Of course, we agree that difference is only skin-deep. Underneath we are all flesh and blood and skeletons. Forget difference, look at the common humanity that binds us all. Everyone has the same hopes, fears, desires: to be loved, to be happy, to be respected. This guides us to treat people equally, with compassion, with understanding and with respect.
But hang on. We are different, diverse and no two humans are the same. In organisational life we should harness this uniqueness, work in teams and collaborate. Not pretend we’re all the same. Diversity promotes productivity (multiple studies report this). This is what true leadership is all about. Others can see what you can’t. Their background, skills and cognitive abilities provide variation that is good for teams and organisations. So we need to pay attention.
And that’s how mindfulness helps leaders. It increases our awareness. We notice things differently. Similarities and variations. And both are important to us. And to your effectiveness. If you think mindfulness sounds like some soft pappy nonsense, you’re listening to the wrong people – ironically, you’re not noticing! Living in your world of assumptions. Check out the science.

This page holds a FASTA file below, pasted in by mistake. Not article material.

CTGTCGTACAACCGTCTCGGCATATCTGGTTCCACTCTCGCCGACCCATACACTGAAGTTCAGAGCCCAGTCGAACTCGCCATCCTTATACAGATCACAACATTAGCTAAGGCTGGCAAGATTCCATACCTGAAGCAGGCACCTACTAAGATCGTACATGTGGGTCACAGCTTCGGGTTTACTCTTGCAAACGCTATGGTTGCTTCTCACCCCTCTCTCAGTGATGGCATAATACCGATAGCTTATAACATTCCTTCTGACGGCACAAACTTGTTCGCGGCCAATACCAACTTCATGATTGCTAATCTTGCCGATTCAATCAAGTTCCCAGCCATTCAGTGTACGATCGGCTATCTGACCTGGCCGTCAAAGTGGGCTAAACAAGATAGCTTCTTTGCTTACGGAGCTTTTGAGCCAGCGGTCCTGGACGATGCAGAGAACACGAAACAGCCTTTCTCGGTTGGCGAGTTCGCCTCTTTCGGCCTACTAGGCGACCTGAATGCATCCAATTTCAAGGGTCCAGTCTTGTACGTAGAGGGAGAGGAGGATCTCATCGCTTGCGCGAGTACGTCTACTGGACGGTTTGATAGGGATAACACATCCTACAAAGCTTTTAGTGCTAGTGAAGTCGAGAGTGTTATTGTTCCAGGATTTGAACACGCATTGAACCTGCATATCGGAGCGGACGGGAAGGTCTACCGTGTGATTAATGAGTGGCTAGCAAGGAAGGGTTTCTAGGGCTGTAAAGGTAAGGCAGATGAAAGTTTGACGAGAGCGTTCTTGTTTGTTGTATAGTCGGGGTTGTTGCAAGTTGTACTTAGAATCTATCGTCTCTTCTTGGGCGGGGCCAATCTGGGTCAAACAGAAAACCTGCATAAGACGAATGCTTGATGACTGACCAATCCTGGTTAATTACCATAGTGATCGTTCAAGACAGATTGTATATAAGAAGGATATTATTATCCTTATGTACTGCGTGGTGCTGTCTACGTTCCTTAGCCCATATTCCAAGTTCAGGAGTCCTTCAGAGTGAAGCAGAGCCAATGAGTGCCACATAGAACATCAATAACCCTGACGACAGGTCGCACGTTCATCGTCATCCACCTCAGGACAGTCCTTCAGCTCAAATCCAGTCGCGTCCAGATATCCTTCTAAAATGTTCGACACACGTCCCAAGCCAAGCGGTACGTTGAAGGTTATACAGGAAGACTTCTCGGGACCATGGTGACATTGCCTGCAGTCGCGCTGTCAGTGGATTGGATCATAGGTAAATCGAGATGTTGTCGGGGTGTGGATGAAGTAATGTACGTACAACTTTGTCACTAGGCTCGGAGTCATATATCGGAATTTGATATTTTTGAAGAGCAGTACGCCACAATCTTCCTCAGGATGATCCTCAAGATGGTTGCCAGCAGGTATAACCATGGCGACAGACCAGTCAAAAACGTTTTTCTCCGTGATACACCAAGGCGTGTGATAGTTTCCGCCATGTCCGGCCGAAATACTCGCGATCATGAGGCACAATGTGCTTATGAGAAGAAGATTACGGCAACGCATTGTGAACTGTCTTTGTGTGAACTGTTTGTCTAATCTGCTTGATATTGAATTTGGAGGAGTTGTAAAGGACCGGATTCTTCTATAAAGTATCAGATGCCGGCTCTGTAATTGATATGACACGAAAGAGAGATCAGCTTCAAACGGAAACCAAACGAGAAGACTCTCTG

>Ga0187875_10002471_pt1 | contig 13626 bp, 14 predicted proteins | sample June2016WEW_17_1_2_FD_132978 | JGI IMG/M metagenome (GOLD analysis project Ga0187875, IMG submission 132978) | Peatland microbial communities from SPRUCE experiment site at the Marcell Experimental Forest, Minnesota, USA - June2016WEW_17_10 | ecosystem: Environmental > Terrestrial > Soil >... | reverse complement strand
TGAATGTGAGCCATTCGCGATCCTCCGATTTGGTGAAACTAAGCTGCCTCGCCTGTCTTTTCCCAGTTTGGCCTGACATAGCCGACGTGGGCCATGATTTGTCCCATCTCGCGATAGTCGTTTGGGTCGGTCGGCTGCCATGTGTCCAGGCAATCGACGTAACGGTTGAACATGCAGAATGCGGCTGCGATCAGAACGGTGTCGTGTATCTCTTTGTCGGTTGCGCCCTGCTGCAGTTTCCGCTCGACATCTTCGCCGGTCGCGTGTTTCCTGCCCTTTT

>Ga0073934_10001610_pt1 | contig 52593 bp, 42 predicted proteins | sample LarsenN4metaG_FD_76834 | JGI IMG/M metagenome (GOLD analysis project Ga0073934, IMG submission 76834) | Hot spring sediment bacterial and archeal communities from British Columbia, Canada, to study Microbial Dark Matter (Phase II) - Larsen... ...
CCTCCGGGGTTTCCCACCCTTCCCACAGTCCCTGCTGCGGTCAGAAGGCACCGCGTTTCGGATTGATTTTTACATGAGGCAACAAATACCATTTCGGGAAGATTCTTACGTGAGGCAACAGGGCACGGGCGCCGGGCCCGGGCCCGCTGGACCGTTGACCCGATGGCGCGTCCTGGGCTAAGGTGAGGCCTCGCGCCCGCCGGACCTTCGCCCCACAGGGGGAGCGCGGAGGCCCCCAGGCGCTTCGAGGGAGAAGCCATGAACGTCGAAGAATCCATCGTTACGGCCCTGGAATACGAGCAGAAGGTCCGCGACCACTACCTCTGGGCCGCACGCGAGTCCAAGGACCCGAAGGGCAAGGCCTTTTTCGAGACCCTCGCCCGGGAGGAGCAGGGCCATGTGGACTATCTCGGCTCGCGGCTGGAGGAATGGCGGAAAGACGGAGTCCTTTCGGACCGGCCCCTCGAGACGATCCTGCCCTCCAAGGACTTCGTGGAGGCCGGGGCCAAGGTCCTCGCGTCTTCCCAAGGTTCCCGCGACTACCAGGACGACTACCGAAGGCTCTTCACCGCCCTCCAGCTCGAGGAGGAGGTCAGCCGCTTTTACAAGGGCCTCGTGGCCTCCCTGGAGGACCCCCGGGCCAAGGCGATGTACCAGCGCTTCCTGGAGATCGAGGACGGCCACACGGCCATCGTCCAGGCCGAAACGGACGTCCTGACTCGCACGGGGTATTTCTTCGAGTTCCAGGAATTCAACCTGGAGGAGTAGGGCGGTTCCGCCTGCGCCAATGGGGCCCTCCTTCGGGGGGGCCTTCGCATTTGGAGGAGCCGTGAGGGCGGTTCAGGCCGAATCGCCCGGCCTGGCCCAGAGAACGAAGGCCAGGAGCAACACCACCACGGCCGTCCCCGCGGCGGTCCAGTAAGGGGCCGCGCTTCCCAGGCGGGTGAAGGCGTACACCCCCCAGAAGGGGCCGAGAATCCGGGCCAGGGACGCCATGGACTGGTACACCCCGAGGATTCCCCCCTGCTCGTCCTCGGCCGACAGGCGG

We are all worker bees in the hive of life
Deep inside you, do you have a small voice that says, I won’t play their games? Do you hold a belief that due to your strong moral compass and your personal integrity you won’t engage in something that you are calling “games” or “manoeuvring”? Is this limiting your career achievements?